Journal of Agricultural and Environmental Ethics

, Volume 27, Issue 1, pp 127–152 | Cite as

Re-taking Care: Open Source Biotech in Light of the Need to Deproletarianize Agricultural Innovation



This article deals with the biotechnology revolution in agriculture and analyzes it in terms of Bernard Stiegler’s theory of techno-evolution and his thesis that technologies have an intrinsically pharmacological nature, meaning that they can be both supportive and destructive for sociotechnical practices based on them. Technological innovations always first disrupt existing sociotechnical practices, but are subsequently always appropriated by the social system to be turned into a new technical system upon which new sociotechnical practices are based. As constituted and conditioned by a technical system, human cultures are necessarily systems of care. Humans take care of themselves and the world through technologies. Agriculture is a very old system of care, stable for more than 10,000 years, but at the moment it is experiencing a profound rupture thanks to the invention of genetic engineering technologies, that promise to revolutionize it. However, their current deployment under capitalist conditions everywhere leads to processes of proletarianization, due to the fact that they enable the expropriation of farmers of the means of production, depriving them of the possibility of appropriating these new technologies and frustrating the invention of a new agricultural system of care. This has lead to a widespread rejection of the new technologies, which is a grave error though, as these technologies can become the basis of a new system of care. But only under the condition that they are wrought from corporate control and redeployed instead to initiate a process of deproletarianization. It is argued that current initiatives in open source and commons-based biotech are probably the most promising harbingers of such a process of deproletarianization.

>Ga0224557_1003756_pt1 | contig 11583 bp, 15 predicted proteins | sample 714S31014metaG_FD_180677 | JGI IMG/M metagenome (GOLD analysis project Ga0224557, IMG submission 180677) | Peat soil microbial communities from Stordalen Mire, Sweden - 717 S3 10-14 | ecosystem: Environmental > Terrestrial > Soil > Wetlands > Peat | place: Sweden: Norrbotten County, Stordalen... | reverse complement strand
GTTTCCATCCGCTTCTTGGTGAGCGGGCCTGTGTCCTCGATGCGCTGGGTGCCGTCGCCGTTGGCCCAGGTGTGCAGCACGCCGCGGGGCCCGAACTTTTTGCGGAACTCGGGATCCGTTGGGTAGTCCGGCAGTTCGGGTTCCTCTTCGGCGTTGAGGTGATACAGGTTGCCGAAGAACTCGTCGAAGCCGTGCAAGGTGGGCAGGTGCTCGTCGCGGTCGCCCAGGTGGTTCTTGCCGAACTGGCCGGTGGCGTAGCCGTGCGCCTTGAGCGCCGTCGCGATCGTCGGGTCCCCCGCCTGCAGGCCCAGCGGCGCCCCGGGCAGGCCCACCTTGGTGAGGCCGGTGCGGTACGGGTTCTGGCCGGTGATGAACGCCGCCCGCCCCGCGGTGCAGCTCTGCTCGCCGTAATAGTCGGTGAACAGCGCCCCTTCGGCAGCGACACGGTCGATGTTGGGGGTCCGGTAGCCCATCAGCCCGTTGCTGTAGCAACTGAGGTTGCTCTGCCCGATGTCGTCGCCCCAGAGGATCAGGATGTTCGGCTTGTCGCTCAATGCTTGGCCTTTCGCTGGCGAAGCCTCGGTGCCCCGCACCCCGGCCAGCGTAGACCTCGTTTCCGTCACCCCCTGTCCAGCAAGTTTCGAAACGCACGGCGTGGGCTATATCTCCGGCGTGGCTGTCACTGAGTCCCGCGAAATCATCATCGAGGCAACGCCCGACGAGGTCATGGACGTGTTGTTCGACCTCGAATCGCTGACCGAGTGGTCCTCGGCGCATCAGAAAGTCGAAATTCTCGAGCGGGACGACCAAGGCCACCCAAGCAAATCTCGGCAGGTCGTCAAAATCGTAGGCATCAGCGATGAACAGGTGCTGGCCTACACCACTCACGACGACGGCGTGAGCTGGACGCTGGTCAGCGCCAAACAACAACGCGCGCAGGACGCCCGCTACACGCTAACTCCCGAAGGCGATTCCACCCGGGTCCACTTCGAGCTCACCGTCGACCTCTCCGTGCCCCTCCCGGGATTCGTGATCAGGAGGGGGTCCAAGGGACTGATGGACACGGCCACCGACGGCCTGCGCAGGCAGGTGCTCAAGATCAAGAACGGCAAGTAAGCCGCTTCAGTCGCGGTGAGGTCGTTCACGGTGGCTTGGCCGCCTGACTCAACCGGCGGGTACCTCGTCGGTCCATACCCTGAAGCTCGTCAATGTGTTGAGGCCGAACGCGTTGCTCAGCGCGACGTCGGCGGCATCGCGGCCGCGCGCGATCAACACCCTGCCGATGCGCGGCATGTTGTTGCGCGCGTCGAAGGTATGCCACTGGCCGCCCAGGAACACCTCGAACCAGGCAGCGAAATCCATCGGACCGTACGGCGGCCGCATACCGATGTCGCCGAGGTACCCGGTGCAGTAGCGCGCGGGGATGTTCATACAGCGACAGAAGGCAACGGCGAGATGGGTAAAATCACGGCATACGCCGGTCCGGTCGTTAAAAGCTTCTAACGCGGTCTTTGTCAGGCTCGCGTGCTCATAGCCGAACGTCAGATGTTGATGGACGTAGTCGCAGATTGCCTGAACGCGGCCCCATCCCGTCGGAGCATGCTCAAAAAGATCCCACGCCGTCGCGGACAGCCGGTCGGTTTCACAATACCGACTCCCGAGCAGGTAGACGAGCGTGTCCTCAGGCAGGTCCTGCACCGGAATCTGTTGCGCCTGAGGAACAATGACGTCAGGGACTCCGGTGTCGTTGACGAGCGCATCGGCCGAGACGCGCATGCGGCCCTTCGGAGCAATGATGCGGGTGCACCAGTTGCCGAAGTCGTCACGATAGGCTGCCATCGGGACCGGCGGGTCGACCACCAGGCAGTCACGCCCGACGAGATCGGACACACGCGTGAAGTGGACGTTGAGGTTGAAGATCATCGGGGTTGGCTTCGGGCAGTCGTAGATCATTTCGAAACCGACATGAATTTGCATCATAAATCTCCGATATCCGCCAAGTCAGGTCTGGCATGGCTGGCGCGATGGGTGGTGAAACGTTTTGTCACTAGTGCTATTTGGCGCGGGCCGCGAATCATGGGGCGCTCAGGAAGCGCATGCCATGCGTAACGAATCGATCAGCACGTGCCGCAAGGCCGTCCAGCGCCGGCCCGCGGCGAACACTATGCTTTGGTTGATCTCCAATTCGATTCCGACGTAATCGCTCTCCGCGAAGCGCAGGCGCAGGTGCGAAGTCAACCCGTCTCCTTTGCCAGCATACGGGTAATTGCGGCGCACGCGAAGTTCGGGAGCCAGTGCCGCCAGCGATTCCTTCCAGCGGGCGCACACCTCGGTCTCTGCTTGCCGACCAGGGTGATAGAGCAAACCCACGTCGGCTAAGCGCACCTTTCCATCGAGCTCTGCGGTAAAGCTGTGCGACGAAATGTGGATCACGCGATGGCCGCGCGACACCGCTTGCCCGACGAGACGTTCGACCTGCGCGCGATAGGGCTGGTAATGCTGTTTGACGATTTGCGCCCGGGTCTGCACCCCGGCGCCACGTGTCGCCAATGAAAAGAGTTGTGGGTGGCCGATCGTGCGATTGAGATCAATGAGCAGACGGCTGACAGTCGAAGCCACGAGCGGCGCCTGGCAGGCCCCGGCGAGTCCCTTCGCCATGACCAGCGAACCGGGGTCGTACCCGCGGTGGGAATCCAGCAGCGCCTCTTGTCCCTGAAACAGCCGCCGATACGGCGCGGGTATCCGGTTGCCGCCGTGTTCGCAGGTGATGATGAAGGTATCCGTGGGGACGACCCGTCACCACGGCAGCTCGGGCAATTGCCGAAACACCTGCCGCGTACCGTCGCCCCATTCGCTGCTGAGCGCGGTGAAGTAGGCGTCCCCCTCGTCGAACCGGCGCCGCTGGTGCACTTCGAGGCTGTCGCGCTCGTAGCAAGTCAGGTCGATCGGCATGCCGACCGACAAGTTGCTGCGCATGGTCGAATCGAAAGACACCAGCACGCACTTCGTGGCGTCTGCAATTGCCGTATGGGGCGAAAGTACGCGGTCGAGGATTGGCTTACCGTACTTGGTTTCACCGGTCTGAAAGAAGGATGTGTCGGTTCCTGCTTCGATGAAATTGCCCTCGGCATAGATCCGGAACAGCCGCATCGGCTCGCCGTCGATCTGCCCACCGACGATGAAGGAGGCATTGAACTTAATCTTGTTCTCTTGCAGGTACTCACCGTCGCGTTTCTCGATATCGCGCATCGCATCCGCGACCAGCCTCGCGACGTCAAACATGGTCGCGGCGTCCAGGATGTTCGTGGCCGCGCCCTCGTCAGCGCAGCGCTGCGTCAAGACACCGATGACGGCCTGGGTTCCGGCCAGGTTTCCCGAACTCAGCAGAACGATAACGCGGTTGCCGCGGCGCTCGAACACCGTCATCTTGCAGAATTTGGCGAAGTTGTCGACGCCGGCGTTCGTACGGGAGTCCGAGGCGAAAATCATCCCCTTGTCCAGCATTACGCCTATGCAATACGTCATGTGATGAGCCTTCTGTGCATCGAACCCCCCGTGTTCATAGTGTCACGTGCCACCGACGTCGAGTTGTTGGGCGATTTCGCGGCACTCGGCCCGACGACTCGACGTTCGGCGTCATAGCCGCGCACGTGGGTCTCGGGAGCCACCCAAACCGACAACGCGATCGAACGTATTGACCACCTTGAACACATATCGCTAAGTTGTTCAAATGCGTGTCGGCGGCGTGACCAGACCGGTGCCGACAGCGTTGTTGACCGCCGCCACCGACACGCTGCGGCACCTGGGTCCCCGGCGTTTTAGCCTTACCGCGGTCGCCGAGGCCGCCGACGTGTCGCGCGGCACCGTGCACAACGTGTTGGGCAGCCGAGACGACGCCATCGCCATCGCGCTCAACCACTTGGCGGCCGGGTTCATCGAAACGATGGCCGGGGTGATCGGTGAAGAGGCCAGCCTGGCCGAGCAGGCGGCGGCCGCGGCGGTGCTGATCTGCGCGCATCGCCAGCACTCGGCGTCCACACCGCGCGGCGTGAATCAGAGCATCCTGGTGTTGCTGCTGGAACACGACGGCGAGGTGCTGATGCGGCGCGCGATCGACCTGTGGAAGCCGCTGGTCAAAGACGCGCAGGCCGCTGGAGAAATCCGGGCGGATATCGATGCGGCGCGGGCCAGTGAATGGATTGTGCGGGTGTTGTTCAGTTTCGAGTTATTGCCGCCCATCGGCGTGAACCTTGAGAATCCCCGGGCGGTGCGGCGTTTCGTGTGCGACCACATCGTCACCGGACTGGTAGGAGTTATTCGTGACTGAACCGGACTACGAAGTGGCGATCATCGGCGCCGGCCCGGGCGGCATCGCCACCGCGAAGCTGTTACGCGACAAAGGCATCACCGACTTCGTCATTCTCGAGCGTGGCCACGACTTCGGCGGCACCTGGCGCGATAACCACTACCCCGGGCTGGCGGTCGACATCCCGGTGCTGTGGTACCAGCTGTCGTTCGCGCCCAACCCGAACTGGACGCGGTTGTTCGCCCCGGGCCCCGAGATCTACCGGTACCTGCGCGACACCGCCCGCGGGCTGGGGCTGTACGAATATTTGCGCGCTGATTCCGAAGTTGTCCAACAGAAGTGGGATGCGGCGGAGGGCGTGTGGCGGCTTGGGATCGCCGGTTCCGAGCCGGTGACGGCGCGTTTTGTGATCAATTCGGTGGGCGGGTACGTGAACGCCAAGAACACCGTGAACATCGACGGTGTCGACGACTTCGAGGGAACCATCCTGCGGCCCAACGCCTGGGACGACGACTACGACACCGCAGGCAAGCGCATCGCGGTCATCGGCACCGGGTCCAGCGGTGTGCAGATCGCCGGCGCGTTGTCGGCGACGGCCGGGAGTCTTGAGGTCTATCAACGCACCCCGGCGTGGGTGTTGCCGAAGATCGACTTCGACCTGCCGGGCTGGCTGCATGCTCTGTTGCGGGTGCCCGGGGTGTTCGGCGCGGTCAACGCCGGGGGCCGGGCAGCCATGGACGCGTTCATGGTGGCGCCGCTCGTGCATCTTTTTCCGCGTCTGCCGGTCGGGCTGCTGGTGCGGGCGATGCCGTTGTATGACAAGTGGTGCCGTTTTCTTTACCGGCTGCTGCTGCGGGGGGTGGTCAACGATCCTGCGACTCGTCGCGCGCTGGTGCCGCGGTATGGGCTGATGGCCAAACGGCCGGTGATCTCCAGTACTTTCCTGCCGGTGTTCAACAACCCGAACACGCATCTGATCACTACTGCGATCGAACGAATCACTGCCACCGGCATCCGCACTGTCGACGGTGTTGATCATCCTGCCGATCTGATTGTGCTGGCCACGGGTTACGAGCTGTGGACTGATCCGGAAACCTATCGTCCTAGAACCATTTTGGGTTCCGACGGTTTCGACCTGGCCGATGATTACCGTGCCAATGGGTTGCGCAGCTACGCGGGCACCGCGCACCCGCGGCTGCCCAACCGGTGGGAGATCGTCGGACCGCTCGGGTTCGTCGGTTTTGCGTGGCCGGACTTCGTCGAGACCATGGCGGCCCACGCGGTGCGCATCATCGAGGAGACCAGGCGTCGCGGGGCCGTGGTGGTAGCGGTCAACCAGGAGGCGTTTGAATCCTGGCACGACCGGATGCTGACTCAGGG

Technical system Biotechnology Capitalism Proletarianization Open source 


  1. Benyus, J. M. (1997). Biomimicry. Innovation inspired by nature. New York: Harper-Collins.Google Scholar
  2. Bernstein, H. (2010). Introduction: Some questions concerning the productive forces. Journal of Agrarian Change, 10(3), 300–314.CrossRefGoogle Scholar
  3. Bijker, W. (1997). Of bicycles, bakelites, and bulbs: Toward a theory of sociotechnical change. Cambridge: MIT Press.Google Scholar
  4. Bijker, W. E., Hughes, Th. P., & Pinch, T. (1987). The social construction of technological systems: New directions in the sociology and history of technology. Cambridge: MIT Press.Google Scholar
  5. Bijker, W., & Law, J. (1992). Shaping technology/building society: Studies in sociotechnical change. Cambridge: MIT Press.Google Scholar
  6. Bové, J. (2005). The world is not for sale: Farmers against junk food. London: Verso.Google Scholar
  7. Bové, J., & Dufour, F. (2005). The food for the future. Agriculture for a global age. London: Polity.Google Scholar
  8. Chataway, J., Tait, J., & Wield, D. (2004). Understanding company R&D strategies in agro-biotechnology: Trajectories and blind-spots. Research Policy, 33(6–7), 1041–1057.CrossRefGoogle Scholar
  9. Detienne, M., & Vernant, J. P. (1989). The Cuisine of Sacrifice among the Greeks. Chicago: Chicago University Press.Google Scholar
  10. Feenberg, A. (1999). Questioning technology. London: Routledge.Google Scholar
  11. Feenberg, A. (2002). Transforming technology. A critical theory revisited. Oxford: Oxford University Press.Google Scholar
  12. Feenberg, A. (2010). Between reason and experience. Cambridge: MIT Press.Google Scholar
  13. Hardt, M., & Negri, A. (2009). Commonwealth. Cambridge: Harvard University Press.Google Scholar
  14. Herring, R. J. (2007a). The genomics revolution and development studies: Science, poverty and politics. Journal of Development Studies, 43(1), 1–30.CrossRefGoogle Scholar
  15. Herring, R. J. (2007b). Stealth seeds: Bioproperty, biosaftey, biopolitics. Journal of Development Studies, 43(1), 130–157.CrossRefGoogle Scholar